When in doubt, take a picture. Videoscopes (and fiberscopes and borescopes if they have a camera attachment) allow you to capture images and video during an inspection. If there is any question as to whether or not there is a problem with the item you are inspecting, take a picture and get a second opinion. It is a lot easier to delete an image later than it is to go back and find the questionable area a second time.
When using guide tubes, if possible, place the instrument’s insertion tube through the guide tube before putting the guide tube into the inspection area. During use, RVI instruments will often come into contact with fluids or debris. This is not a problem, but be sure to follow the manufacturer’s instructions when cleaning the instrument, especially the lens, prisms, or eyepiece.
Kindred: The key is to use the right product. Some guys will use whatever old scope they have laying around. Sometimes a rigid or flexible scope or a videoscope is the best tool. It’s best to have a full arsenal of good quality borescopes so you can use the right one for the application.
Bustamente: First of all is training, training, training — knowing your tool and having the experience of how to use it effectively. One person to the next might not use it the same. It’s kind of like a camera — like if you and Annie Liebowitz both took pictures, you aren’t going to take the same picture that she does. Learning the actual tool helps reduce cost and time.
Getting the best tool is also important. There are so many alternatives, especially with lots of lower end products, but just because they’re less expensive … do you want to risk your inspection? A difference in quality equals a difference in confidence in your inspection, and especially on aircraft engines — those are the type of things where you need to see what you need to see to see if engine can still go. People’s lives depend on it.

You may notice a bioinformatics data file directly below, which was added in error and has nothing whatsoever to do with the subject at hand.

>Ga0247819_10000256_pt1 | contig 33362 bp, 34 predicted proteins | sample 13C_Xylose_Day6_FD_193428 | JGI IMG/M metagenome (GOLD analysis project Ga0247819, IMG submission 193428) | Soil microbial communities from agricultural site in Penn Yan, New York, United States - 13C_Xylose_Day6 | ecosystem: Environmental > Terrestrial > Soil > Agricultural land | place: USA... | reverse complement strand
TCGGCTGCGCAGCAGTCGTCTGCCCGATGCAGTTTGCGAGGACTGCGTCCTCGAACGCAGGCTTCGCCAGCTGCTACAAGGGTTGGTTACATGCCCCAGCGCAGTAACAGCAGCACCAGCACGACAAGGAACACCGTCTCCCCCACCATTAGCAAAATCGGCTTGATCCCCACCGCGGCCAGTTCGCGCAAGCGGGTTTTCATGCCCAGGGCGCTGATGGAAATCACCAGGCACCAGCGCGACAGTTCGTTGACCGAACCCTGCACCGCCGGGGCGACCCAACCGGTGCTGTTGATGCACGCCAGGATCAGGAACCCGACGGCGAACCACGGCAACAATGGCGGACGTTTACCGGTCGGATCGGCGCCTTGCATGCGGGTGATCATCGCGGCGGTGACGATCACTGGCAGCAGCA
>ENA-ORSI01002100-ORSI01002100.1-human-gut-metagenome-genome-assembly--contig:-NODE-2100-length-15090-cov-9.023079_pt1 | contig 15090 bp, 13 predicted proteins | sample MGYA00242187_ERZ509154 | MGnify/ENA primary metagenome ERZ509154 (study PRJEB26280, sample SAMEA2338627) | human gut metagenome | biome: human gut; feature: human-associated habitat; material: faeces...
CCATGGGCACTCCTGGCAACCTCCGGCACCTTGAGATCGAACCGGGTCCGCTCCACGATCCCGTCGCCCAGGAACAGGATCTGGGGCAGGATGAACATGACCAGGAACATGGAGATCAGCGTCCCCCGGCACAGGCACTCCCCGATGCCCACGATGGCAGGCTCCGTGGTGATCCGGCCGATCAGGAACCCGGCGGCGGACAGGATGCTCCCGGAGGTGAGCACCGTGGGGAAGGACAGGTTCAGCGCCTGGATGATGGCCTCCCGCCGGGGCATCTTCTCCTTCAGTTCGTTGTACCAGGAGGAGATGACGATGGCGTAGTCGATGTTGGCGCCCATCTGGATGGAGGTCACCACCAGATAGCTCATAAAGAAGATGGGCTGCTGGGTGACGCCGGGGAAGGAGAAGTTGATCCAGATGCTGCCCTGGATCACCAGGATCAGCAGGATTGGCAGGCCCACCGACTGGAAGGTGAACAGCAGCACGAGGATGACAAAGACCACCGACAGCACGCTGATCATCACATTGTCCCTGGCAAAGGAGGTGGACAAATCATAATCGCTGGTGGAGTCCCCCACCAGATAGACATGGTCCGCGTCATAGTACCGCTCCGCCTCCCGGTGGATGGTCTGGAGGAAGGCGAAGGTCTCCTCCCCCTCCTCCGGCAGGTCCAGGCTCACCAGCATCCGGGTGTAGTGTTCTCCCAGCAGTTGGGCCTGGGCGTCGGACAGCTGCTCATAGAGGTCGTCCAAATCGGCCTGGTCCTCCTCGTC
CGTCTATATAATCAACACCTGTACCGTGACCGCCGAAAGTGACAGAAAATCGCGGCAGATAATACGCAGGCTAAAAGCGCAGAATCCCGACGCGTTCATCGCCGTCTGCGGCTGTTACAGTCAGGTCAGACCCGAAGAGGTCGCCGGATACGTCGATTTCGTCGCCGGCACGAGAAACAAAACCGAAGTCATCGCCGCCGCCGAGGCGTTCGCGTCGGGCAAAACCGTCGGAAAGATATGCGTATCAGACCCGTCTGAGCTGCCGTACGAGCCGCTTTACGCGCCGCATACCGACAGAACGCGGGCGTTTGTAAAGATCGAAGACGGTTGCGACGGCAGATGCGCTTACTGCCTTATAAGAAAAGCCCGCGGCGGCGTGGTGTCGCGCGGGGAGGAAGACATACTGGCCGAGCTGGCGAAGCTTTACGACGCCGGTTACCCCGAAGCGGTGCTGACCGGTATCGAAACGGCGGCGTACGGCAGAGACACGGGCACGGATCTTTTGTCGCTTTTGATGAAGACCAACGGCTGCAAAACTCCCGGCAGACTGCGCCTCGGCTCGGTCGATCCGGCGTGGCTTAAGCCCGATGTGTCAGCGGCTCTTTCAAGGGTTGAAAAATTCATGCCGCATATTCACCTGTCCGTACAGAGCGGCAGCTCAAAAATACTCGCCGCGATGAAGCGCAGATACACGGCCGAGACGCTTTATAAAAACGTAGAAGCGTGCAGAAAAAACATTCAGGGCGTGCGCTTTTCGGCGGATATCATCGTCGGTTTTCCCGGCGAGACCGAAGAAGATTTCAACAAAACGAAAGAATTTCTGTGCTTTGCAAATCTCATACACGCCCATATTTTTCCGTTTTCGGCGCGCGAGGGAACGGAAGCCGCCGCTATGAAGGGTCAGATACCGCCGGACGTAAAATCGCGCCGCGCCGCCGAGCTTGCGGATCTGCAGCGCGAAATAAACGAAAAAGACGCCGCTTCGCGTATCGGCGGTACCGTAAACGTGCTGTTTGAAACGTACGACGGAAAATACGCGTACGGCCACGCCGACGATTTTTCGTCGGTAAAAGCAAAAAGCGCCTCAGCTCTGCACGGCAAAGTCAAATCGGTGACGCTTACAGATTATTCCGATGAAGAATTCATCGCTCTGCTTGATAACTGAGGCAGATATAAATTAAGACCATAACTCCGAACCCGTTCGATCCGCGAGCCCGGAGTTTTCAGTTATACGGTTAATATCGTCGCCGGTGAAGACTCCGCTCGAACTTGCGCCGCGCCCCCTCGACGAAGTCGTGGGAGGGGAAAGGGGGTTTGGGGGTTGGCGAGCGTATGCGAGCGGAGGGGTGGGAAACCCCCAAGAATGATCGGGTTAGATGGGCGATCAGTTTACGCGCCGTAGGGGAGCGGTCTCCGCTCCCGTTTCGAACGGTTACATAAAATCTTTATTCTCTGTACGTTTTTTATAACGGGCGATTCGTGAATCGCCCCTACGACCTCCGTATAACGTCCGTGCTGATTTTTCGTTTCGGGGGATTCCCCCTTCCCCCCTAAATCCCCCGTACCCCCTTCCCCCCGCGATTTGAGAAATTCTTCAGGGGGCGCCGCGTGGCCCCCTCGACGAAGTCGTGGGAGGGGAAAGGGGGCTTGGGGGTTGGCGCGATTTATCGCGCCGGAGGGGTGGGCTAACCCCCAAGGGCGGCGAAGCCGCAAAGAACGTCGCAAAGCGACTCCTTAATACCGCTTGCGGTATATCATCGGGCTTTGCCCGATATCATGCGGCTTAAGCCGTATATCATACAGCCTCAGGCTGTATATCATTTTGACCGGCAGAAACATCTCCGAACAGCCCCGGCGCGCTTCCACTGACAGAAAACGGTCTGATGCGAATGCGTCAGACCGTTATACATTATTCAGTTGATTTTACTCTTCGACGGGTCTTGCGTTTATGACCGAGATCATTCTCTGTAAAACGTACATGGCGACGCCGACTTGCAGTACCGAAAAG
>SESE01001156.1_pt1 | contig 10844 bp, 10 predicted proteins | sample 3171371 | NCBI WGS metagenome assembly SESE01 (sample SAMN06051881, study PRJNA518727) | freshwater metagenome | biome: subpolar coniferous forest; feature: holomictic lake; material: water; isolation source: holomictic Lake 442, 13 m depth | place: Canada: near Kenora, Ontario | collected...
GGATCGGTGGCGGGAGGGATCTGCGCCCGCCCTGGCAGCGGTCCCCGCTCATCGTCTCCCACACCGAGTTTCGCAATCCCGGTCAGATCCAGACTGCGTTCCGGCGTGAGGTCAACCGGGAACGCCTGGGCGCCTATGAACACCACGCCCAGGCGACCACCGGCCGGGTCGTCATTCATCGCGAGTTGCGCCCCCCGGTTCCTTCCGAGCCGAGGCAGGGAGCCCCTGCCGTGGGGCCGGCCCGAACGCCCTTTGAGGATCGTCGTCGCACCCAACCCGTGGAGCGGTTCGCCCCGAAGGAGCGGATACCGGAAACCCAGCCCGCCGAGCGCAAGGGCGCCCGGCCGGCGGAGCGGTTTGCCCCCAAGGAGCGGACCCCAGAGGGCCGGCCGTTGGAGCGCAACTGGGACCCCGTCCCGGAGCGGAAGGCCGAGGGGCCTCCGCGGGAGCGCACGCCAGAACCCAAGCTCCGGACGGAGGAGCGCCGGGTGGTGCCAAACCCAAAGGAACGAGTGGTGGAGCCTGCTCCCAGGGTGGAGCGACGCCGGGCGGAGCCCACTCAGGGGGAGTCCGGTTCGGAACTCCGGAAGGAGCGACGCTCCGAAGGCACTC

So much RVI equipment is coming in from the low end has bare bones image quality. When we design we design for best image quality for the most confident inspection and decisions. Where do you really want to sacrifice?
AMT: Finally, can you conclude by giving us some tips to remember when using RVI tools?
O’Connor: It goes without saying, but just as with all other aspects of your work, always remember that lives are on the line. Unlike a car, if there is a critical failure at 30,000 feet, your aircraft cannot simply pull to the side of the road.
• Be thorough.
• Use the best instruments you can afford.
• When in doubt, ask for a second opinion.
Remember that RVI is only one aspect of NDT, and it is not a universal solution. When used in concert with radiography, eddy current, or ultrasonic NDT methods, RVI helps to provide a complete picture of your aircraft.
Bustamante: Practice. There’s different tip adapters, like there are different lenses in a camera. Know what tips are available and when to use them. Today’s RVI equipment is digital and you need to know how to use that type of technology, like how to bring images into a computer … there’s so much potential for doing more if you get to know it and embrace the technology.